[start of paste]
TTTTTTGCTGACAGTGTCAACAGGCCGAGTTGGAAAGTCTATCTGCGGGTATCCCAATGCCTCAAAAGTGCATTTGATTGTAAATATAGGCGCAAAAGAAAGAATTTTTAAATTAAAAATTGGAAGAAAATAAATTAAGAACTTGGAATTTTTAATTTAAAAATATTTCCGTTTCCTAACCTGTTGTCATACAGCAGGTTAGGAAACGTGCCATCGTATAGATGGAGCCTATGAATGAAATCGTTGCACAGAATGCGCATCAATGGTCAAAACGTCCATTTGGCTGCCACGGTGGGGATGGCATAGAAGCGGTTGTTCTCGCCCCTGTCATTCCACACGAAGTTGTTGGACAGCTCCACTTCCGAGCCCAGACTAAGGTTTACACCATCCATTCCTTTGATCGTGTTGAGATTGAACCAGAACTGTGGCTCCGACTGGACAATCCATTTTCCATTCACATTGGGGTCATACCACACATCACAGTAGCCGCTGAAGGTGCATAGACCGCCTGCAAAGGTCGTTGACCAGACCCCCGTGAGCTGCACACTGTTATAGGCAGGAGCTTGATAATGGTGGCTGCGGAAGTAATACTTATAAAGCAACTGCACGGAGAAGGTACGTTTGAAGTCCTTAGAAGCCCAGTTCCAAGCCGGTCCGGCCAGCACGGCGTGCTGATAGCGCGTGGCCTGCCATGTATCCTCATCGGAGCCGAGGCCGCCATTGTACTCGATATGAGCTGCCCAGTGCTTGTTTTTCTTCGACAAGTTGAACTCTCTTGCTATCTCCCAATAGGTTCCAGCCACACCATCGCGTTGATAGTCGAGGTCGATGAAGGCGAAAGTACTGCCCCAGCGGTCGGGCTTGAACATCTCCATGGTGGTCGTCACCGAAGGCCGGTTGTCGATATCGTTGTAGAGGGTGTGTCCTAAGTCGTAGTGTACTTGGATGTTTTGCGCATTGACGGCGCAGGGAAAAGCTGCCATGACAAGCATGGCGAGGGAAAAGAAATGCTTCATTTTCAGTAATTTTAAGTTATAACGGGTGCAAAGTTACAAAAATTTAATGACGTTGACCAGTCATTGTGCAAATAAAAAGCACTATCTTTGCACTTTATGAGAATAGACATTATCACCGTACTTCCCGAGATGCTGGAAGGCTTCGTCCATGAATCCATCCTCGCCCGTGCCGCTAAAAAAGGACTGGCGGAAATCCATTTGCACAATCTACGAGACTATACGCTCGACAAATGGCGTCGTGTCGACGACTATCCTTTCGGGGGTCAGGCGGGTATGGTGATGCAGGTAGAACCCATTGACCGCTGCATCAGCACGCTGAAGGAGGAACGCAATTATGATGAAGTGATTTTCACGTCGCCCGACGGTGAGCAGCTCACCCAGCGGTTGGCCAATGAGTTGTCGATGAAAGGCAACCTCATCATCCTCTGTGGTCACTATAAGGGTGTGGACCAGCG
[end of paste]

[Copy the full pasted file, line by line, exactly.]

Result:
TTTTTTGCTGACAGTGTCAACAGGCCGAGTTGGAAAGTCTATCTGCGGGTATCCCAATGCCTCAAAAGTGCATTTGATTGTAAATATAGGCGCAAAAGAAAGAATTTTTAAATTAAAAATTGGAAGAAAATAAATTAAGAACTTGGAATTTTTAATTTAAAAATATTTCCGTTTCCTAACCTGTTGTCATACAGCAGGTTAGGAAACGTGCCATCGTATAGATGGAGCCTATGAATGAAATCGTTGCACAGAATGCGCATCAATGGTCAAAACGTCCATTTGGCTGCCACGGTGGGGATGGCATAGAAGCGGTTGTTCTCGCCCCTGTCATTCCACACGAAGTTGTTGGACAGCTCCACTTCCGAGCCCAGACTAAGGTTTACACCATCCATTCCTTTGATCGTGTTGAGATTGAACCAGAACTGTGGCTCCGACTGGACAATCCATTTTCCATTCACATTGGGGTCATACCACACATCACAGTAGCCGCTGAAGGTGCATAGACCGCCTGCAAAGGTCGTTGACCAGACCCCCGTGAGCTGCACACTGTTATAGGCAGGAGCTTGATAATGGTGGCTGCGGAAGTAATACTTATAAAGCAACTGCACGGAGAAGGTACGTTTGAAGTCCTTAGAAGCCCAGTTCCAAGCCGGTCCGGCCAGCACGGCGTGCTGATAGCGCGTGGCCTGCCATGTATCCTCATCGGAGCCGAGGCCGCCATTGTACTCGATATGAGCTGCCCAGTGCTTGTTTTTCTTCGACAAGTTGAACTCTCTTGCTATCTCCCAATAGGTTCCAGCCACACCATCGCGTTGATAGTCGAGGTCGATGAAGGCGAAAGTACTGCCCCAGCGGTCGGGCTTGAACATCTCCATGGTGGTCGTCACCGAAGGCCGGTTGTCGATATCGTTGTAGAGGGTGTGTCCTAAGTCGTAGTGTACTTGGATGTTTTGCGCATTGACGGCGCAGGGAAAAGCTGCCATGACAAGCATGGCGAGGGAAAAGAAATGCTTCATTTTCAGTAATTTTAAGTTATAACGGGTGCAAAGTTACAAAAATTTAATGACGTTGACCAGTCATTGTGCAAATAAAAAGCACTATCTTTGCACTTTATGAGAATAGACATTATCACCGTACTTCCCGAGATGCTGGAAGGCTTCGTCCATGAATCCATCCTCGCCCGTGCCGCTAAAAAAGGACTGGCGGAAATCCATTTGCACAATCTACGAGACTATACGCTCGACAAATGGCGTCGTGTCGACGACTATCCTTTCGGGGGTCAGGCGGGTATGGTGATGCAGGTAGAACCCATTGACCGCTGCATCAGCACGCTGAAGGAGGAACGCAATTATGATGAAGTGATTTTCACGTCGCCCGACGGTGAGCAGCTCACCCAGCGGTTGGCCAATGAGTTGTCGATGAAAGGCAACCTCATCATCCTCTGTGGTCACTATAAGGGTGTGGACCAGCG